Breastfeeding has previously been associated with a reduced risk of rapid weight gain in childhood and childhood obesity. Researchers investigated the relationship between the duration of breastfeeding and the timing of puberty among children. The study shows that a shorter breastfeeding period was associated with earlier puberty for boys but not for girls.
Early pubertal development is associated with the development of several diseases later in life such as type 2 diabetes, cardiovascular disease and breast and testicular cancer. Elucidating the potential causes of early pubertal development is therefore important.
“We are investigating possible reasons why some children begin puberty earlier than others, because the age at puberty has been declining and may still be declining, and we would like to help to find possible reasons for this,” says senior author Cecilia Ramlau-Hansen, Professor, Department of Public Health, Aarhus University.
Association between breastfeeding and puberty
“We know that breastfeeding can benefit the child in both the short and long term. However, few studies have examined the potential associations between breastfeeding and the child’s pubertal development. Previous studies have shown that children who are breastfed have a lower risk of rapid weight gain in childhood, and overweight boys and girls seem to reach puberty earlier than normal-weight children. We therefore investigated whether the duration of exclusive breastfeeding affects pubertal age and whether weight in childhood could be a possible association,” explains first author Julie Hvidt, Department of Public Health, Aarhus University.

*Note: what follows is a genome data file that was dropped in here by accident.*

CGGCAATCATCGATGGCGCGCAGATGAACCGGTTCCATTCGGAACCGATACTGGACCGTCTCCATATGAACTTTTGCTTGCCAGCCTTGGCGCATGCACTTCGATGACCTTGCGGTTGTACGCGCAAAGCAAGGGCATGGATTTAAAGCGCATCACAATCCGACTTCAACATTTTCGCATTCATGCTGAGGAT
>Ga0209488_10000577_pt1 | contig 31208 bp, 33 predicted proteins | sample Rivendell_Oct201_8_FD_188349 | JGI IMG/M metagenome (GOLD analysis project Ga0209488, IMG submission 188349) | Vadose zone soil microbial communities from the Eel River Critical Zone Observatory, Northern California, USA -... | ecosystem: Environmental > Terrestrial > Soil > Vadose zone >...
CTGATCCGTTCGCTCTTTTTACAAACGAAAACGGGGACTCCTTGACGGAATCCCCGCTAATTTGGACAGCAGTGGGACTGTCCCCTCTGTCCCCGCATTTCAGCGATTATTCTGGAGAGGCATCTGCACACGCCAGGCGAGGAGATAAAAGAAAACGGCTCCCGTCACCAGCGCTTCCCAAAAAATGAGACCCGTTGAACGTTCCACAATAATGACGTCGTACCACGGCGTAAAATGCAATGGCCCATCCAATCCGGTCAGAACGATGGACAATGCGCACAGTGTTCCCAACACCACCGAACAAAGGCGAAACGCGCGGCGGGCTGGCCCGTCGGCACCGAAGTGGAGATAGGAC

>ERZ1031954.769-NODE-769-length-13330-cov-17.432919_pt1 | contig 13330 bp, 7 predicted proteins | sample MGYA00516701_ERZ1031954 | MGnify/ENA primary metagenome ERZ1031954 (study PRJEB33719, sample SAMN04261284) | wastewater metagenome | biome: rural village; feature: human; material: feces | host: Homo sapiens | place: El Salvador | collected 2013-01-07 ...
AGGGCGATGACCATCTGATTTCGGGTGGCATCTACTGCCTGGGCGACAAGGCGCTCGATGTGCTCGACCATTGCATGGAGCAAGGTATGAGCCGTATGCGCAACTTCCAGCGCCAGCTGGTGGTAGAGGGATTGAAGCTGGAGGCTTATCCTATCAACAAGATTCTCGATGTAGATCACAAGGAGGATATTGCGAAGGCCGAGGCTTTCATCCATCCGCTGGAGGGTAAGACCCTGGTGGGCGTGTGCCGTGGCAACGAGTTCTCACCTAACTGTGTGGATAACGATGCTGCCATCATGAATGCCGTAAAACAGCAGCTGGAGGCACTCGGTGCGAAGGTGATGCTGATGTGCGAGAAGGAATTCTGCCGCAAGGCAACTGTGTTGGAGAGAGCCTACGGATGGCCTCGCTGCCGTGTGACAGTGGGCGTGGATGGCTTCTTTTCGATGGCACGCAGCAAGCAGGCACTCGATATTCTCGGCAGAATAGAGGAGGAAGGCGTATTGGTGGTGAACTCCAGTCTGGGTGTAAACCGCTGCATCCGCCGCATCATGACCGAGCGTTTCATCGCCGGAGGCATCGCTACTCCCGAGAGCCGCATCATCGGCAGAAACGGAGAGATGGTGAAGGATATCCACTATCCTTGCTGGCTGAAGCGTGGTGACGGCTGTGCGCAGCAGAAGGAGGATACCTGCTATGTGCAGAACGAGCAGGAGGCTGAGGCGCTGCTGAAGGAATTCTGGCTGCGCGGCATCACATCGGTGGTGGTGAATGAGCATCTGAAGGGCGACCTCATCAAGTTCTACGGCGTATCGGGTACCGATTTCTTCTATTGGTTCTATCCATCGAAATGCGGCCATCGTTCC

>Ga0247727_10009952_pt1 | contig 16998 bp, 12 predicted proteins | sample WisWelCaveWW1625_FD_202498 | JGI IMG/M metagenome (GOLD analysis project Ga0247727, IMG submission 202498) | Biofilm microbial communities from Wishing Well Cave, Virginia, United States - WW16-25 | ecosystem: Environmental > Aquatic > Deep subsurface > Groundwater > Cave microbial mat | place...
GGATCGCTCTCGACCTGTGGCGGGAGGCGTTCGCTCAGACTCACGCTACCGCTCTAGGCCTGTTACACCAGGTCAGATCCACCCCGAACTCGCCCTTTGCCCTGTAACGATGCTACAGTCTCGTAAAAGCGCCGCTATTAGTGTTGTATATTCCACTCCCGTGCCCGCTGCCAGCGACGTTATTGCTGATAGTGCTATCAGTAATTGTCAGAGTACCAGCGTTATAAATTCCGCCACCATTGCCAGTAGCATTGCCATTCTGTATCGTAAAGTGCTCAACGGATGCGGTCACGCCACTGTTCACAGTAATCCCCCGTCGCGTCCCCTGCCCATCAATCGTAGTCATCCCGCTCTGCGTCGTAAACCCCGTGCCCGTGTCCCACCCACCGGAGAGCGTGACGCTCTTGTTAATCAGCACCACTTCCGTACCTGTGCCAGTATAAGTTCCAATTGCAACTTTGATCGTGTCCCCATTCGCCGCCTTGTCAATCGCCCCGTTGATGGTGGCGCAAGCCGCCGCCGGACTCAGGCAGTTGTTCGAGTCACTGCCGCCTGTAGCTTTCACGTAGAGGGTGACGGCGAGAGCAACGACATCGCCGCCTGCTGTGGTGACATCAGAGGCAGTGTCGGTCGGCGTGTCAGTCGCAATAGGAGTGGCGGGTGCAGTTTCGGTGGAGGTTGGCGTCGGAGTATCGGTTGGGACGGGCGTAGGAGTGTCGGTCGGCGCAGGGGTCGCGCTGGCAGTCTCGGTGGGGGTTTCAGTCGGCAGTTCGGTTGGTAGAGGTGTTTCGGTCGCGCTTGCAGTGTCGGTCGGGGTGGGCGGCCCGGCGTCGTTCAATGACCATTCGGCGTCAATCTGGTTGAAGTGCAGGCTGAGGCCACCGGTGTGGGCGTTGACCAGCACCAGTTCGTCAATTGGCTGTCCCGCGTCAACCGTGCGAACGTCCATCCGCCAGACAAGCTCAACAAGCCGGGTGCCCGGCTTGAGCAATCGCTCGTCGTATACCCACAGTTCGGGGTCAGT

Based on this link between the duration of breastfeeding and pubertal development, the researchers hypothesised that a shorter duration of exclusive breastfeeding would be associated with earlier pubertal age. The data for the study came from the Puberty Cohort nested within the Danish National Birth Cohort, which included 13,511 boys and girls. The children gave self-reported information on their pubertal development, and the mothers provided information on breastfeeding when the children were 6 months of age.
Associated only among boys
The results showed that boys tended to reach several puberty markers later for each additional month of exclusive breastfeeding. In addition, puberty markers were reached earlier among boys never breastfed compared with boys exclusively breastfed longer than 4 months. In contrast, the duration of exclusive breastfeeding was not associated with puberty among girls in the study.
“The results suggest that shorter breastfeeding is associated with earlier pubertal development among boys: the shorter the duration of exclusive breastfeeding, the earlier pubertal development. Including body mass index in childhood or weight gain in a child’s first year of life kept our results largely unchanged,” says Cecilia Ramlau-Hansen.
Julie Hvidt concludes by explaining that the findings for boys are in accordance with both the Danish Health Authority and WHO, which recommend exclusive breastfeeding for 6 months.